Writing fiction about cutting-edge science, or developments that may be 10, 50, 200 years in the future, is not the same as reporting. Your readers-to-be will forgive you for getting things wrong, but they will admire you for what you get right. They will love you for writing beautifully. For cutting to the core of a real human drama. Thanks to that “realness,” Frankenstein has fans today.

Science evolves. Predictions fail. Focus on the characters, not on gadgets.

Christopher Lee as Frankenstein.
Is there a role this guy hasn't played?

3. It’s OK to explore the gray areas; morality is not black and white

Victor von Frankenstein isn’t exactly a bad person. He’s horrified at what he’s done. As for the monster, it is to be pitied more than feared. It comes to Victor expecting help, but what does it get instead? Revulsion.

I wonder how Frankenstein would have reacted to an undead frog of his own making. Would it have seemed less sacrilegious? Is the real “sin” creating “intelligent” life?

One thing we need to remember is that, in Judeo-Christian culture, the cultural framework that sustains Frankenstein, the template for human beings is the same creator god who made the world we live in. To reanimate a frog or a badger would have been OK, because they weren’t “made in the image of God.”[2]

Real hubris lies in profanation. Frankenstein is doomed because he decided to breathe life into a collection of random organs and body parts. The creature is not a human being but a travesty and it is this that terrifies Victor. He’s created life from garbage and now that the garbage expects something from its creator, he turns away. By its very existence, the monster desecrates the human template. Gnostic parable?[3] Maybe. At any rate, Victor saw fit to exert divine privilege, and this was his undoing.

All good stories show you characters on the cusp of right and wrong. People who aren’t sure about the next step but take it anyway. Make them pay the price, let them earn their rewards, and stop thinking in terms of good and evil.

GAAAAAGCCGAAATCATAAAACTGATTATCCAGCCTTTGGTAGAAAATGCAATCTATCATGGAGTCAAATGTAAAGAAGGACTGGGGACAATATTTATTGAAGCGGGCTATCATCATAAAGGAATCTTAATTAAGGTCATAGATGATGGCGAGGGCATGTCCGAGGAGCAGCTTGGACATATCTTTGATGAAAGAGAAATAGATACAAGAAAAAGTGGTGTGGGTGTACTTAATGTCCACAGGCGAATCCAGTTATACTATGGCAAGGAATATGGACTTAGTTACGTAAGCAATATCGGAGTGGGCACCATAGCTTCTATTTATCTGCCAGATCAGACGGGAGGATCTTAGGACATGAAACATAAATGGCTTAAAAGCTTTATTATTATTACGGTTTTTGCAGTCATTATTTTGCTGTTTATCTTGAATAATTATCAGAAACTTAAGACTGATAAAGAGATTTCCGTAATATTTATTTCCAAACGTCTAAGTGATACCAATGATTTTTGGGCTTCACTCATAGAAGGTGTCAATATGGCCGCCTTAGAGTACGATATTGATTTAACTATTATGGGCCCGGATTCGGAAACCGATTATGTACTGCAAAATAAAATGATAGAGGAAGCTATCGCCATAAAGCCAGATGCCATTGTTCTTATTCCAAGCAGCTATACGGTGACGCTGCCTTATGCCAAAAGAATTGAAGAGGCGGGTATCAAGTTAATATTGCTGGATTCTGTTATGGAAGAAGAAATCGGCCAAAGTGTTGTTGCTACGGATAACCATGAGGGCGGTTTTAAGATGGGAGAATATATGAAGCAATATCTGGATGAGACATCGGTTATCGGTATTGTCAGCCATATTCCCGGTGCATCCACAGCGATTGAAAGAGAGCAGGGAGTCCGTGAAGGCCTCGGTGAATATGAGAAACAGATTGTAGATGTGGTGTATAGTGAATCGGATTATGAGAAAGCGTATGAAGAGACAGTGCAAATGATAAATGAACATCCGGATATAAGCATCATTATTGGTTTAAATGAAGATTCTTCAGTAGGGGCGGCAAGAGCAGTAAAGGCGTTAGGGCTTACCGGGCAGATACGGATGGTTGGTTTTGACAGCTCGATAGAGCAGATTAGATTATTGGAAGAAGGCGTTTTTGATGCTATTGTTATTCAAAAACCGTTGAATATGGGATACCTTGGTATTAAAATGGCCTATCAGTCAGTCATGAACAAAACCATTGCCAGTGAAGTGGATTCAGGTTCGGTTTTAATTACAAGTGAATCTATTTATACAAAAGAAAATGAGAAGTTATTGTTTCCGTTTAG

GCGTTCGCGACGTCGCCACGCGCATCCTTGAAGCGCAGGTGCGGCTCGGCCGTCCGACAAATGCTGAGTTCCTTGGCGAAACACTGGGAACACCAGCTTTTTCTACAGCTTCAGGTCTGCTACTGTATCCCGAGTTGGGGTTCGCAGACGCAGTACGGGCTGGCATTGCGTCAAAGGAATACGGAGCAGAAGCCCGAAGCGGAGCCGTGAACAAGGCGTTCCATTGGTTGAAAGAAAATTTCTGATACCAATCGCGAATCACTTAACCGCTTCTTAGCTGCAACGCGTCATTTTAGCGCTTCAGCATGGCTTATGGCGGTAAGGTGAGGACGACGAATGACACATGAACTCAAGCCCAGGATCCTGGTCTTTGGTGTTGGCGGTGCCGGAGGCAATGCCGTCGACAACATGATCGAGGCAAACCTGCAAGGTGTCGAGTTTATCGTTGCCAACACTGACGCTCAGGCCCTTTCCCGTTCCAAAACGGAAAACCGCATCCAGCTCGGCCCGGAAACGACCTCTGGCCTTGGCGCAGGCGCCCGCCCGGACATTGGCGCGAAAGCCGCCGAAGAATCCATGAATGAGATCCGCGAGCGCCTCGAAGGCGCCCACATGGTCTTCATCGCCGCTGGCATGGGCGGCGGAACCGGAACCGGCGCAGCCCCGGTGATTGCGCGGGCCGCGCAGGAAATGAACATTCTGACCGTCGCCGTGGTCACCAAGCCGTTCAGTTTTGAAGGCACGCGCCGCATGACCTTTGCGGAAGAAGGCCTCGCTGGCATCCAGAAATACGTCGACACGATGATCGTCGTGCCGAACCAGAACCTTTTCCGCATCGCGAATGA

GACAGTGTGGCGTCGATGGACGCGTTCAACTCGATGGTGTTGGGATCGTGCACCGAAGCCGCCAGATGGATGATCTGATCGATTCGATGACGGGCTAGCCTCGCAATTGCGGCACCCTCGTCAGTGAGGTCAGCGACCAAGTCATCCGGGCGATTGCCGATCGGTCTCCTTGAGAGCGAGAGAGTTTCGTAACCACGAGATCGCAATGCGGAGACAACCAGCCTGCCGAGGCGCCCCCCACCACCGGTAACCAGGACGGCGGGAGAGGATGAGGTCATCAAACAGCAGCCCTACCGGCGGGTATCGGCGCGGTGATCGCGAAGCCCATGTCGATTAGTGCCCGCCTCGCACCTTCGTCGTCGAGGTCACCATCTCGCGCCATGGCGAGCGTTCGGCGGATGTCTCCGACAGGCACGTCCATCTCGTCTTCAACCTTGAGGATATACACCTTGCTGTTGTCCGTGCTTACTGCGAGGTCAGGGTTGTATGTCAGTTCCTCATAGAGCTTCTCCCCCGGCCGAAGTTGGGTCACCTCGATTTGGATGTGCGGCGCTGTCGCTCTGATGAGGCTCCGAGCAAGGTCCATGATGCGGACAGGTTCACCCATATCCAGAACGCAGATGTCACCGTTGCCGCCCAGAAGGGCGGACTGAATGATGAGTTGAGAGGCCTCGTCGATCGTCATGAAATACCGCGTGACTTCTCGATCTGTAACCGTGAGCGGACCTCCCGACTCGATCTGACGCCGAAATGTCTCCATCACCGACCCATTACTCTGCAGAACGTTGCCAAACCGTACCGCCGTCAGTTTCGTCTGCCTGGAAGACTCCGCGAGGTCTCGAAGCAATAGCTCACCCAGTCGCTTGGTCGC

James Whale's Frankenstein movies, gripping as they were, sometimes pounded the "evil" key a tad too frantically.
Henry (sic) Frankenstein was very much the mad scientist, referring to the creature as a brute and verbally abusing
his faithful assistant.

[1] Time doesn’t really “move” and the illusion that we’re going forward is just that, an illusion; but I hope you’ll forgive my inaccuracy… Unless you want a treatise on the nature of time, which I am not qualified to produce.
[2] It’s safe to say that “animal rights” was a foreign notion to the Britons of 1816.
[3] A crude, brief summary: in Gnostic myth, human beings were not created by the Prime Mover nor any of its higher emanations, but by the child of cosmic rape, the god seeded in Sophia (Wisdom) by the Abyss. This god born of rape, Saklas (“the fool”), the Blind Idiot God, created matter and the Archons (the planets) to govern it; together they created human beings from clay. (Adam means “red earth.”) No thanks to the Blind Idiot God, human beings were infused with the divine spark, which to the Gnostics was the soul. The Gnostic believer saw the world as a prison and matter as the abode of evil. Curious offshoots of the Gnostic tree included the Ophites, Cainites and Bogomils. The Church Fathers complained that the Gnostics were too diverse and that every week they came up with a new falsehood, so it was very hard to keep track of them.     


What can they teach you about writing? -- is a weekly series of articles drawing on public statements by talented people, and how such statements apply to the act of writing. “Talented people” does not mean they’re entertainers, nor do I expect you to agree with my definition of talent at all times.

In early 2012, I decided to expand the scope of these articles to include remarkable characters in works of fiction. 

Jul 7, 2012

My Girlfriend's Iron Petticoat

One fine summer morning after the nuclear-economic apocalypse, Jim the plumber-magician got up and put on his rot-scented hazmat panzer suit.

Was the odor still strong enough keep the Chanel flies away? Sniff. Sniff again. Hm.

OK, he’d take his chances.


Here's something I asked myself: What genre is this?
Maybe Neo-Absurdist Retro-Futuristic Post-Apocalyptic Dieselpunk Science Fantasy. Would that work for you? 

All literature is fantastic because the purpose of literature is to tell artful lies about people who never existed. Save in the writer's imagination. Genre is a marketing tool. Don't let the exhausted tropes of any genre bonsai your imagination.